Women Guide

Womens Guide
Irregular periods are often the first sign of menopause. While 10% of women simply stop menstruating one day and never have another period again, the remaining 90% of women experience 4 to 8 years of irregular periods. These irregularities are characterized by a wide variety of changes to the duration, frequency, and overall physical characteristics of your period. You may have longer or short periods, lighter or heavier discharge, and may even miss periods entirely.

For most perimenopausal women, these menstruation changes are completely natural and normal. Normal menstrual irregularities due to oncoming menopause require no treatment. It’s important to note however, that not all menstrual changes during midlife are normal.

Abnormal Bleeding

The general term for this is called abnormal bleeding, and if it is diagnosed, the cause must be determined prior to treatment.

Abnormal bleeding in generally characterized by:

  • Vaginal bleeding after intercourse
  • Bleeding or spotting between menstrual periods
  • Too frequent periods – generally periods of shorter length than 21 days
  • Abnormally long periods – periods lasting 7 days or more
  • Abnormally heavy periods, particularly when you have never experienced such a discharge before

There a variety of tests and procedures your doctor may use to help diagnose the cause of your abnormal uterine bleeding. These options include ultrasound or sonohysteroscopy, endometrial biopsy, hysteroscopy, and dilation & curettage.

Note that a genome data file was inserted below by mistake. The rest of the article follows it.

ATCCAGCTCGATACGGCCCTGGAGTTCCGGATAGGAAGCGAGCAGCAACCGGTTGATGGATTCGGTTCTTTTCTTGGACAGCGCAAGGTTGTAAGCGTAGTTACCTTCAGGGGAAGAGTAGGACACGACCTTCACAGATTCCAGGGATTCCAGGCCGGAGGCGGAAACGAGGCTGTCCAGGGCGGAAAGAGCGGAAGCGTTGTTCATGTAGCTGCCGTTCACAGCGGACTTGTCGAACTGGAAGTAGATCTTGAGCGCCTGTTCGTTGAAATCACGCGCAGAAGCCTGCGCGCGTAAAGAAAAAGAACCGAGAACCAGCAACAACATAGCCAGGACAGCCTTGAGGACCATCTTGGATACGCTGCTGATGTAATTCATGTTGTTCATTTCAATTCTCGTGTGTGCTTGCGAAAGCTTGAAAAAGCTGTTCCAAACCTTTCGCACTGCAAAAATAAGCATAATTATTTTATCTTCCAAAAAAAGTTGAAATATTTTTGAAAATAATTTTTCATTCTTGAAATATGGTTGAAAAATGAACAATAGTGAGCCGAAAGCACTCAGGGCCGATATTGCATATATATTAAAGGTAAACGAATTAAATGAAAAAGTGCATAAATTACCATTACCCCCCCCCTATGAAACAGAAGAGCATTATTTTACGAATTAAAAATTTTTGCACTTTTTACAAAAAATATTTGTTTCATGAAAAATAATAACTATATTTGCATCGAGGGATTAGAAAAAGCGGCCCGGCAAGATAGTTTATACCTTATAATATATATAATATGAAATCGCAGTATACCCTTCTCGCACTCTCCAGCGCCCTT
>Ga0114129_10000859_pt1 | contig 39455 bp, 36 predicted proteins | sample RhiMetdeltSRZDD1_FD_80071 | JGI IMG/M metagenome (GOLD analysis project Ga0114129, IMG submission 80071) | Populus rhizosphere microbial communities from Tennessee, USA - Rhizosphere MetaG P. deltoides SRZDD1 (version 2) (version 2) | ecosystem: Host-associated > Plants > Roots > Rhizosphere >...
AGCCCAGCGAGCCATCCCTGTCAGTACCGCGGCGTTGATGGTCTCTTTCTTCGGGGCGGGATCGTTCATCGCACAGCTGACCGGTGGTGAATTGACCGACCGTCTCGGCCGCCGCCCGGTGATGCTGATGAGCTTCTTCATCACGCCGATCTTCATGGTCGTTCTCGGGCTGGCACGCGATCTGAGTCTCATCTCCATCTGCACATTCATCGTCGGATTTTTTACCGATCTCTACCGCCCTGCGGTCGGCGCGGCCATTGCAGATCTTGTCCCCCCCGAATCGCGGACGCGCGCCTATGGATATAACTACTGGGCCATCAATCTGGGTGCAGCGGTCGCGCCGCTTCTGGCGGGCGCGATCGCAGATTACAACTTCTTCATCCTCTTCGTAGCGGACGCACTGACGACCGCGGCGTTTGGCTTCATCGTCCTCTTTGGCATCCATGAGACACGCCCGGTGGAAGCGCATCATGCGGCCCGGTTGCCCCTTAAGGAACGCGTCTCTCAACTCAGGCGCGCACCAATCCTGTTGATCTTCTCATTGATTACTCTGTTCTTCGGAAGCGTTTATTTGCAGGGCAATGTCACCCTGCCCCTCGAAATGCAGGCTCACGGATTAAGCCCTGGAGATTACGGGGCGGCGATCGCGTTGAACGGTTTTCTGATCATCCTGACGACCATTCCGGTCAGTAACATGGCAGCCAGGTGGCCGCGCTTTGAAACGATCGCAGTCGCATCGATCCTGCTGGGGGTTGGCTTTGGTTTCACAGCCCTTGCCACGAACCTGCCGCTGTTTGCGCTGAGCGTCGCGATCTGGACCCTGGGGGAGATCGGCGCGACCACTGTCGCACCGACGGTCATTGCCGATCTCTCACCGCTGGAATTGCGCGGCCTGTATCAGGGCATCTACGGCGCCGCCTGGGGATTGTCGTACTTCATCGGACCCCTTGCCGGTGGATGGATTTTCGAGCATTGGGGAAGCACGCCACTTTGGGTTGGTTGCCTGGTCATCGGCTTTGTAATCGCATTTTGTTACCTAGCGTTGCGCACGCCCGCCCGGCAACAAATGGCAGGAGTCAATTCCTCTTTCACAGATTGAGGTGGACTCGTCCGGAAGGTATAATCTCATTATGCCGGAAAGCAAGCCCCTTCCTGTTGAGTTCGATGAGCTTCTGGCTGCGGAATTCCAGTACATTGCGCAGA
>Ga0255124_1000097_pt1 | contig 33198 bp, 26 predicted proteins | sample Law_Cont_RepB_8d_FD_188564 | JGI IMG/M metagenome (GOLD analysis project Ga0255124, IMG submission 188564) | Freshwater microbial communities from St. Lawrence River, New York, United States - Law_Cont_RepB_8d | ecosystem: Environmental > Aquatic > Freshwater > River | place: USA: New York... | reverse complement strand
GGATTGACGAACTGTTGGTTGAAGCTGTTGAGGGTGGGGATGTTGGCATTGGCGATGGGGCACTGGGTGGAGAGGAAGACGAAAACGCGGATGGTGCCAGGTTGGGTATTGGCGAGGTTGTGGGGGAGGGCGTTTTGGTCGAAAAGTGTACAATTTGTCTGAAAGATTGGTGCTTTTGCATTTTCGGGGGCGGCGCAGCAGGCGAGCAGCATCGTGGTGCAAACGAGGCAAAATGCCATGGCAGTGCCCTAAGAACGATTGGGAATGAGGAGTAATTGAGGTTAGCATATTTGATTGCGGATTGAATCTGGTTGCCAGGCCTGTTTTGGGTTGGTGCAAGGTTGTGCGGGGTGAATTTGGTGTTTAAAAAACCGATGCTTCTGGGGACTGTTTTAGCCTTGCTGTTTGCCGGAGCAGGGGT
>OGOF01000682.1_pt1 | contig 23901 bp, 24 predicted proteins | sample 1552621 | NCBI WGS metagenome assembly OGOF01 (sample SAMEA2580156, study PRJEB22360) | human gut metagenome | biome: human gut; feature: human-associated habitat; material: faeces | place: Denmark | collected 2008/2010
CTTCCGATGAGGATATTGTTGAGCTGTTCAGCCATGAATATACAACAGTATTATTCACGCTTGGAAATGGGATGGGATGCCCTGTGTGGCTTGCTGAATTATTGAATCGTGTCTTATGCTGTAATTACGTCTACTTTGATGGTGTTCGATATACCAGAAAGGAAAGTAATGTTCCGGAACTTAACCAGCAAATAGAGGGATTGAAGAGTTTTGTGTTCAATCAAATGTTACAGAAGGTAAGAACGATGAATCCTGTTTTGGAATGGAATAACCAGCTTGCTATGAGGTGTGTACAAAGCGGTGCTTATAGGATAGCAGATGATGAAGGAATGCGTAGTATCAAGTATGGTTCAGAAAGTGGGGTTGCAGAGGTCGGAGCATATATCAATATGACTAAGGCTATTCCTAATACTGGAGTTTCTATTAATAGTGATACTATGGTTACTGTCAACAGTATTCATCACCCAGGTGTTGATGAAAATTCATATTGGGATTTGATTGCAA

Causes of Abnormal Bleeding

Possible causes of abnormal uterine bleeding during perimenopause include:

  • Fibroids are non-cancerous growths that occur in or around the uterus. Scientists do not know what causes fibroids to grow, but they do know that their growth can be stimulated and accelerated by estrogen surges that occur during perimenopause. The most common treatment, if deemed necessary, is surgical removal. 
  • Uterine lining abnormalities such as polyps and hyperplasia can result in abnormal uterine bleeding.
  • Hormonal Contraceptives, usually used for birth control, can trigger breakthrough bleeding.
  • Hormonal Imbalance, particularly between the production of estrogen and progesterone and trigger irregular and heavy bleeding. Other hormonal imbalances, such as low thyroid hormone levels can also trigger abnormal bleeding.
  • Pregnancy can also exhibit abnormal bleeding, regardless of whether the pregnancy is proceeding normally or is an ectopic pregnancy.